clock menu more-arrow no yes

Filed under:

Navarro, Lake have made the grade

Dioner Navarro will catch the majority of games the rest of the season with Welington Castillo out with a knee injury. The veteran already has been invaluable to the Cubs this season.

Hitting .303 with a career-high 13 home runs and 34 RBI—including six game winning RBI—the switch-hitter will be coveted in 2014.

“What he’s done with the big hits and the home runs in a small sample are about as good as you can get from that position,’’ manager Dale Sveum said. “Welington has put himself in a position where he’ll catch more games next year, so the sample [for the backup] will be a lot smaller. But you have to have people who have depth in case something happens.

“He understands this is what it is,’’ he said of Navarro’s back-up role. “You have to enjoy that as much as an everyday player enjoys that.’’

Navarro has been good enough to bat cleanup, with his switch-hitting ability enhancing his value there.

But he also has been strong behind the plate in handling the pitching staff, with the pitching staff posting a 3.86 ERA when he has caught games.

He also has been a mentor for Castillo.

“He’s done a great job with Weli,’’ Sveum said. “It’s nice to have people who know that’s their role and when they’re called upon, they can do the best they can.’’

JUNIOR’S FRESHMAN YEAR

So much of the focus has been on the Cubs minor league prospects, but Junior Lake’s rookie year arguably has been one of the team’s best “youth’’ stories. After six minor league seasons as an infielder, Lake, 23, debuted after the All-Star break with a bang and his 67 hits since the All-Star break are the most among rookies.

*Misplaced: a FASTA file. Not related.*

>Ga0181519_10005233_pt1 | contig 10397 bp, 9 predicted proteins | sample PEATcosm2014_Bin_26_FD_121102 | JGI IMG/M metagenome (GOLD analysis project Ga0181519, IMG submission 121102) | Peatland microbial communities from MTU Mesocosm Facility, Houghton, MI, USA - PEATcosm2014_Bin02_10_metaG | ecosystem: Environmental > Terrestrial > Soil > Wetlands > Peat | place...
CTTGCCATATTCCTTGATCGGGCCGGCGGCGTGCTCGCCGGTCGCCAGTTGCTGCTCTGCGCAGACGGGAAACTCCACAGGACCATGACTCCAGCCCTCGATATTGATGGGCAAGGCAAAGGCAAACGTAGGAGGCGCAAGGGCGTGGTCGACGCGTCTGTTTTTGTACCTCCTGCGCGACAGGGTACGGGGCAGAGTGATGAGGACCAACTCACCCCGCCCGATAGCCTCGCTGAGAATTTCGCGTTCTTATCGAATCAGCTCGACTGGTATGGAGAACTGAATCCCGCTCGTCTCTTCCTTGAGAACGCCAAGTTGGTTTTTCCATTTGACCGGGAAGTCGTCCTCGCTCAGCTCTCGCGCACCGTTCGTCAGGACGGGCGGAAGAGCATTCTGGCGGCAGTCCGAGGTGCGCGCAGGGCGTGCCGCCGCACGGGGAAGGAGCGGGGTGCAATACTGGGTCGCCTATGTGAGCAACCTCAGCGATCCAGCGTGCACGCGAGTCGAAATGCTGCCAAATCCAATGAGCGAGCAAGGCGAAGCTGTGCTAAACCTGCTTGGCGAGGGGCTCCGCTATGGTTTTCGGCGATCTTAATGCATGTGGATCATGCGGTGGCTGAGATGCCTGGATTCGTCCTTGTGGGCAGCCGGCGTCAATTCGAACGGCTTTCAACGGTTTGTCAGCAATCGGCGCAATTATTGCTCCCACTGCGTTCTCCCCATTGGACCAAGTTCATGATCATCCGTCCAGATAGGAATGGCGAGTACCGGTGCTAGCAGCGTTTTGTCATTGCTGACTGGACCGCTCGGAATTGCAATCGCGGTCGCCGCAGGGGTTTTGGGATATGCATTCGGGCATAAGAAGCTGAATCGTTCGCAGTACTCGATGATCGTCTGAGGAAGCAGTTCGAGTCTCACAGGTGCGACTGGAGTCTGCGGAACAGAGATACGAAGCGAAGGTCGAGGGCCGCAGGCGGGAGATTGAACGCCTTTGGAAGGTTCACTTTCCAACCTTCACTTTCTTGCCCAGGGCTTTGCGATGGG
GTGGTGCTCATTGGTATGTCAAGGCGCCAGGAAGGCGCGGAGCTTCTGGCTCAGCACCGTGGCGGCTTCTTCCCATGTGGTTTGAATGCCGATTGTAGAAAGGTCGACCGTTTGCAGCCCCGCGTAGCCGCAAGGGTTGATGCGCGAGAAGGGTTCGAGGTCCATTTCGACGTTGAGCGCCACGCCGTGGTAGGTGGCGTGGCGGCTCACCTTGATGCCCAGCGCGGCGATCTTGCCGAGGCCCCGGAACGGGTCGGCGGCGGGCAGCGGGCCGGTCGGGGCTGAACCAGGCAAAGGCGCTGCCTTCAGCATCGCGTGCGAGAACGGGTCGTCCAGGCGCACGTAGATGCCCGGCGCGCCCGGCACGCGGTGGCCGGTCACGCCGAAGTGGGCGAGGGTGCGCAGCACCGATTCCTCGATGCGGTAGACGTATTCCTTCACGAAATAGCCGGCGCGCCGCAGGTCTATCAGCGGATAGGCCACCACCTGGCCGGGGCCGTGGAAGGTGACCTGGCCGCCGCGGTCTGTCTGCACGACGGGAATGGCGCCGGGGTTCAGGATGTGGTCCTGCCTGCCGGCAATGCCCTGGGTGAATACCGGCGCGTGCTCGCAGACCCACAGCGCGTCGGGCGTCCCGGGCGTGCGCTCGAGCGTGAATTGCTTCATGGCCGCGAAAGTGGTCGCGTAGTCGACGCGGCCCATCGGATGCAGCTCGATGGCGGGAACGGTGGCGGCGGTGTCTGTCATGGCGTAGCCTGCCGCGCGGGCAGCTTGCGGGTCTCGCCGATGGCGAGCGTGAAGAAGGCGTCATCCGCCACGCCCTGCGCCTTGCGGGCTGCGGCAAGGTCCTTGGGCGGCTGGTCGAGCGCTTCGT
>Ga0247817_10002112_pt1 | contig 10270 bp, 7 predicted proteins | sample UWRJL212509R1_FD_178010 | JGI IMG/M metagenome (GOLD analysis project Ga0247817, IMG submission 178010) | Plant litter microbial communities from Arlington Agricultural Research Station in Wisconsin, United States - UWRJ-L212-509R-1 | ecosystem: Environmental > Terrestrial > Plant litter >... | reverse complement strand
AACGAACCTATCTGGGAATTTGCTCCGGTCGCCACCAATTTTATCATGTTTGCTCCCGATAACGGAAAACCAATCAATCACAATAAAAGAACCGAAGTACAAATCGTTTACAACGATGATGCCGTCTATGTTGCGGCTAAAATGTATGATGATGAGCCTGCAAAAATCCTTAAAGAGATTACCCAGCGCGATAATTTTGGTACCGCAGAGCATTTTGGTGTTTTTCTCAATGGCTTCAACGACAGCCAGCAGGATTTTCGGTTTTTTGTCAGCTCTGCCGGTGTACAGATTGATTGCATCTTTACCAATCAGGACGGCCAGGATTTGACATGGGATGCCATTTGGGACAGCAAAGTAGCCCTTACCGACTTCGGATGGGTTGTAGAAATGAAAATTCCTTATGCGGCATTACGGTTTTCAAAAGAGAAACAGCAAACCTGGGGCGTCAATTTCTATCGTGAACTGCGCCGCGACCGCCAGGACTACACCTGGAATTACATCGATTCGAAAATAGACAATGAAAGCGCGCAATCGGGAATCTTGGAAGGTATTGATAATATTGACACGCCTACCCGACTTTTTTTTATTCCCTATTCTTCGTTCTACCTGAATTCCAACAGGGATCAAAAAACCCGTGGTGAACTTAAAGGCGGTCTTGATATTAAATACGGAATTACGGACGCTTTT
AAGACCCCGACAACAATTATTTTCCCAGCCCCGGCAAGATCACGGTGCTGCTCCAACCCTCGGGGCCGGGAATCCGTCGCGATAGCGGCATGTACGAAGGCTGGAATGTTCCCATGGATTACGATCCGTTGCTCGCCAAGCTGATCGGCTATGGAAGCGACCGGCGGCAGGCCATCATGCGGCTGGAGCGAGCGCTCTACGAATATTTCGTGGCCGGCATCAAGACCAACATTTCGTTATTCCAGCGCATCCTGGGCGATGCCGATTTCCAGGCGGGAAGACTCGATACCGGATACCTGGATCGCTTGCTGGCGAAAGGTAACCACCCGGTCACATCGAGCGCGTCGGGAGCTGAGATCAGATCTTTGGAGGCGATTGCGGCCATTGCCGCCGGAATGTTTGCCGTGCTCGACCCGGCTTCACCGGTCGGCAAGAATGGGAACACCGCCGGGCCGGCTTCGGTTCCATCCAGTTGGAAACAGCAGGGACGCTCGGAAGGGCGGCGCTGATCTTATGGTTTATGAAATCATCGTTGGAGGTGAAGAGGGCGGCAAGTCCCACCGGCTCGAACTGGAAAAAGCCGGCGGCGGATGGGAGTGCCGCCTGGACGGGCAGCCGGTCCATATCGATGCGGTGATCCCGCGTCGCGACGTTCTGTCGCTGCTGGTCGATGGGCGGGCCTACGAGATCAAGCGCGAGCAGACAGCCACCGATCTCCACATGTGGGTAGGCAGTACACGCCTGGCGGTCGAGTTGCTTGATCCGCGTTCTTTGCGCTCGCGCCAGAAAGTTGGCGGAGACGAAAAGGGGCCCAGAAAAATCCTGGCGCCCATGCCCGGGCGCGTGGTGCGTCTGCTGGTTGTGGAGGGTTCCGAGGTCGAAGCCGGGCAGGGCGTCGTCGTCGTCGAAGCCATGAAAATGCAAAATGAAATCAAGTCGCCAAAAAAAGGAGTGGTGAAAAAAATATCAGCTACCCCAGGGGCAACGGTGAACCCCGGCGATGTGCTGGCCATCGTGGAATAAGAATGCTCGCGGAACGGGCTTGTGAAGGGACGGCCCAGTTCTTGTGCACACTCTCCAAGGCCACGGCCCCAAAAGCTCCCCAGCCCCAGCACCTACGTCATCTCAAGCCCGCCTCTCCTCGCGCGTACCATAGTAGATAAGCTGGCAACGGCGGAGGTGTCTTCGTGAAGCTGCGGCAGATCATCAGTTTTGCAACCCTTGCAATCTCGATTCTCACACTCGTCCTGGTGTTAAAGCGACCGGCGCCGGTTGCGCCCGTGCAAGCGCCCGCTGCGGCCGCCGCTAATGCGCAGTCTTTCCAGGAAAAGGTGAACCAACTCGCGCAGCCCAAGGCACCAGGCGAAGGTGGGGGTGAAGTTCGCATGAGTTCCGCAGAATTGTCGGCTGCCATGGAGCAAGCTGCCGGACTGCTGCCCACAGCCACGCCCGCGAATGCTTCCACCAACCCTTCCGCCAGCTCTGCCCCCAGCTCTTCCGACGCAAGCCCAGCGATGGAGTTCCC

He has continued to hit while learning to play the outfield at the major league level.

He is hitting .305 with six homers and 16 RBI overall, but is hitting .340 in September, not unlike he did when he began his career with a 3-for-4 game and seven-game hitting streak.

Sveum said Lake’s hitting development will include learning to better handle two-strike situations and adjusting to how pitchers adjust to him. “But obviously he’s hitting .300 in the big leagues and doing some good things at the plate and learning in the same process.

“The learning process is still going on in the outfield,’’ Sveum said of Lake’s defensive conversion. “He just needs a lot more reps, whether it’s winter ball and then spring training just to see balls off the bat. You can take all the fungos you want, but in the outfield it’s just not the same as fly balls off the bat.’’

Sveum said Lake probably will play winter ball this off season.

-30-